In the film, the taotie attack the Wall as punishment for the humans who have become too greedy with power, money and everything else.
The Nameless Order is made up of warriors who have been trained for years to fight the taotie and protect the country and its Emperor. While preparing for an imminent attack, warriors capture Garin and Tovar, who were trying to infiltrate the Wall to search for (and steal) a rumoured new deadly weapon.
From there, things get sticky for the duo as they are forced to participate in the war.
The Great Wall stars Oscar winner Matt Damon as Garin, with Narcos star Pedro Pascal as his sidekick Tovar. Willem Dafoe is the other Hollywood guy featured in the movie, playing a dodgy character who’s always in the shadows.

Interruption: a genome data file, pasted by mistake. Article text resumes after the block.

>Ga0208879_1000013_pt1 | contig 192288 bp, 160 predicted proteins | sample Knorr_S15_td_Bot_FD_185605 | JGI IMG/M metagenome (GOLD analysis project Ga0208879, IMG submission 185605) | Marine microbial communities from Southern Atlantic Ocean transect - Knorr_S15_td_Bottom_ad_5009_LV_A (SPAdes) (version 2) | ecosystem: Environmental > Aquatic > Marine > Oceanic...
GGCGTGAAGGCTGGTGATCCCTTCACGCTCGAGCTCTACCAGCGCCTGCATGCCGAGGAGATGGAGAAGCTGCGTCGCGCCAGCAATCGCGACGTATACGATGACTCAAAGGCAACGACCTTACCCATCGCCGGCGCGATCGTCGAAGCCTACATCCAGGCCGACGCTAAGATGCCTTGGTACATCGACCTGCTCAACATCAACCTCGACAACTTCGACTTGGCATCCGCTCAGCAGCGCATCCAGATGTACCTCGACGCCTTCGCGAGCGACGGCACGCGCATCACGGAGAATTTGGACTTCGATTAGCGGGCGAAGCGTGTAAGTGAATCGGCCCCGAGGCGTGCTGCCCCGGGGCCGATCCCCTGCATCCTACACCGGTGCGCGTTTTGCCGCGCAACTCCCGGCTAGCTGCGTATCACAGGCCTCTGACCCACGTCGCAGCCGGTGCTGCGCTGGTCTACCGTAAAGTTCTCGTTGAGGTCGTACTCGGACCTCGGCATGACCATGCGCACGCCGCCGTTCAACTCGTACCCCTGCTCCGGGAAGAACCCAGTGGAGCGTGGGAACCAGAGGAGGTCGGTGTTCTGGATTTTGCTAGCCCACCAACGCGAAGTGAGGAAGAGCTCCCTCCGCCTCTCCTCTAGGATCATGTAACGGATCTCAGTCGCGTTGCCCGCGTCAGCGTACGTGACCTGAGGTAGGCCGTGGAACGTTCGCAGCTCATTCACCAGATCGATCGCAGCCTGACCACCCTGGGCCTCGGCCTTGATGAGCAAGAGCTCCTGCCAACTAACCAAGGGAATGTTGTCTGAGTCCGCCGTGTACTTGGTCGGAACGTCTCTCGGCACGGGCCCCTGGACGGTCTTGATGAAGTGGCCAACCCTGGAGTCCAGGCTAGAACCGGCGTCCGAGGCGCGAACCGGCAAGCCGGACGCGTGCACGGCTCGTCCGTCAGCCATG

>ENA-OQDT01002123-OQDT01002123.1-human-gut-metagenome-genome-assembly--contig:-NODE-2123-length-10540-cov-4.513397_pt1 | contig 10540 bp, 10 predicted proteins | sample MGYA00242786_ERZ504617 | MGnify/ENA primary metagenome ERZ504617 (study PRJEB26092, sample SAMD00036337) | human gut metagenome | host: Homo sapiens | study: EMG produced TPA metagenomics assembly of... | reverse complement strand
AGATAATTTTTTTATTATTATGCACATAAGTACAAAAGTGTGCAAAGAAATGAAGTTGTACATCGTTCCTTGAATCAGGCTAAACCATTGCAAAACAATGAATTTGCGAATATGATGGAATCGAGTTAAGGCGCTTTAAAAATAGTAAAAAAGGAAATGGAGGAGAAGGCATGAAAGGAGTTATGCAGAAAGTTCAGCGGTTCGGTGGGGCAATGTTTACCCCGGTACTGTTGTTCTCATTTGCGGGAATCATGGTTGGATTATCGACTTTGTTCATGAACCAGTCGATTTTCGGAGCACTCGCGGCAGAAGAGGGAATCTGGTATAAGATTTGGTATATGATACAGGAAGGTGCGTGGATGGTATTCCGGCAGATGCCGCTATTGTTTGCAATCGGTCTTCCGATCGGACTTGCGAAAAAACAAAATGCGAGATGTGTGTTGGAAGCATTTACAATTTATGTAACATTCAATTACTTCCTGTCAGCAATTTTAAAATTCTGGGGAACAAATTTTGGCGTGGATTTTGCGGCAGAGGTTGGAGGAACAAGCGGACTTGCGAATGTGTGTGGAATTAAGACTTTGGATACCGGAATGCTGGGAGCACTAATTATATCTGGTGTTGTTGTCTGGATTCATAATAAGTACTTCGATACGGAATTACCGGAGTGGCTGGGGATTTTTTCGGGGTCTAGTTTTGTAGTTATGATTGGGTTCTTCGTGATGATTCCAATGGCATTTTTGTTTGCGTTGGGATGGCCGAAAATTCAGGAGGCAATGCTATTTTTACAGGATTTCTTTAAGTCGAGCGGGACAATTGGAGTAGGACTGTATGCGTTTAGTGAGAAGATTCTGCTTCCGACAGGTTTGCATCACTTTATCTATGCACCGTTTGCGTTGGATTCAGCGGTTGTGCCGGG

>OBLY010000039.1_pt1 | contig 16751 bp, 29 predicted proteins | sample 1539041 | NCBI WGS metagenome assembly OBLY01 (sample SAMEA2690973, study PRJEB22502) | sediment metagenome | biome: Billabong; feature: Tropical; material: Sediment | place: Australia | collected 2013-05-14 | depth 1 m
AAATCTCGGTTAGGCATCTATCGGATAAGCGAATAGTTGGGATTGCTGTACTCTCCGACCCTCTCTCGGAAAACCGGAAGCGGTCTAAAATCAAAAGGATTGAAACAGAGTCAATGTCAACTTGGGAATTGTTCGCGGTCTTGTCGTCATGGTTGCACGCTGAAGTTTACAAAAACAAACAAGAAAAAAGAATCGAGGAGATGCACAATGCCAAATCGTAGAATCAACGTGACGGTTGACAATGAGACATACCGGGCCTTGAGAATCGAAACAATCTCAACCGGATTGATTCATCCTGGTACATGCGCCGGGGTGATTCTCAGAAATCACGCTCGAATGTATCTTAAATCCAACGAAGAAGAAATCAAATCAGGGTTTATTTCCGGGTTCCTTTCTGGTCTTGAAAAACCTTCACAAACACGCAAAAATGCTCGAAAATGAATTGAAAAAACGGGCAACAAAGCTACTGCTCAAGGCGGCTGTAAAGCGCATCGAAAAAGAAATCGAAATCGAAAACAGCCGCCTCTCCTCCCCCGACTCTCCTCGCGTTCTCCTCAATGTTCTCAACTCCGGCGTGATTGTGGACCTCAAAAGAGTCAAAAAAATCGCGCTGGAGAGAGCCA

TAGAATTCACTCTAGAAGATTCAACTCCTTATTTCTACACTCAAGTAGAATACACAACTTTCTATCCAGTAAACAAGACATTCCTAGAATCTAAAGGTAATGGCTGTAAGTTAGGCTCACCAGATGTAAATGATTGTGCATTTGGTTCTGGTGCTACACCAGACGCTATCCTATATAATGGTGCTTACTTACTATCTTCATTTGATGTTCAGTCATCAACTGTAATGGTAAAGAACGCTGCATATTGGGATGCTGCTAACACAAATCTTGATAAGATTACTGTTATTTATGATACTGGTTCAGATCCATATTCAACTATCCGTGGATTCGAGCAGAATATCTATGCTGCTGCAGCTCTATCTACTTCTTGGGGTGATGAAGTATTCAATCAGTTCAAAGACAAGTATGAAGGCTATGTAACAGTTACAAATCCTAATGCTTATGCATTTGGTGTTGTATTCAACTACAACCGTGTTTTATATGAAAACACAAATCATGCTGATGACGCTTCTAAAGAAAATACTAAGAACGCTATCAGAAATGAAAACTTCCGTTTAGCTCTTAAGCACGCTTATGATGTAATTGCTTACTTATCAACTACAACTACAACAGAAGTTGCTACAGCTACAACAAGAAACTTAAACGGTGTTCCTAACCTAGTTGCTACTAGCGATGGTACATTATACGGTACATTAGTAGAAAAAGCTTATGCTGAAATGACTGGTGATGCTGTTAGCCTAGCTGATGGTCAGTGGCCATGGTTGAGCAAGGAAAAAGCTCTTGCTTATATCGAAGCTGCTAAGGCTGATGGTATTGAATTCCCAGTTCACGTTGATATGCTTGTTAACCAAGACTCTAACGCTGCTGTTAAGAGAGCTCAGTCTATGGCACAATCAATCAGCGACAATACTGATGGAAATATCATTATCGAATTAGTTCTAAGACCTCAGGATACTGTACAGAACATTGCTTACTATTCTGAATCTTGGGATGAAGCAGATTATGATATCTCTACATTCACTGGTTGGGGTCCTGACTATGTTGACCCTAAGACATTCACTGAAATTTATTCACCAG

Hong Kong star Andy Lau plays a respected scientist and scholar named Wang who believes that Garin might hold the key to defeat the taotie, while Chinese actress Jing Tian portrays the strong-willed and skillful commander Lin Mae.
Both these characters are able to speak English, becoming the communicator for the two captured foreigners.
“I really wish people would watch the film first before forming an opinion of it,” Damon, 46, told Star2.com exclusively.
The actor was replying to accusations of “Hollywood whitewashing” occuring in the film, in which a Westerner is portrayed as being the saviour of a place, a country or people.
He thinks the allegations are baseless. “Yes, there are foreigners in the movie who seem to save the day for China, but there is a lot more to the story and character than that. Besides, it is a very common plotline,” Damon said, citing James Cameron’s Avatar as an example of a “foreigner” who helps out folks on a different land.
Damon goes on to say that the whitewashing accusations mostly come from Western viewers and critics.
“Nobody has seen the film (at the time of this interview), yet everyone already has a million things to say about it.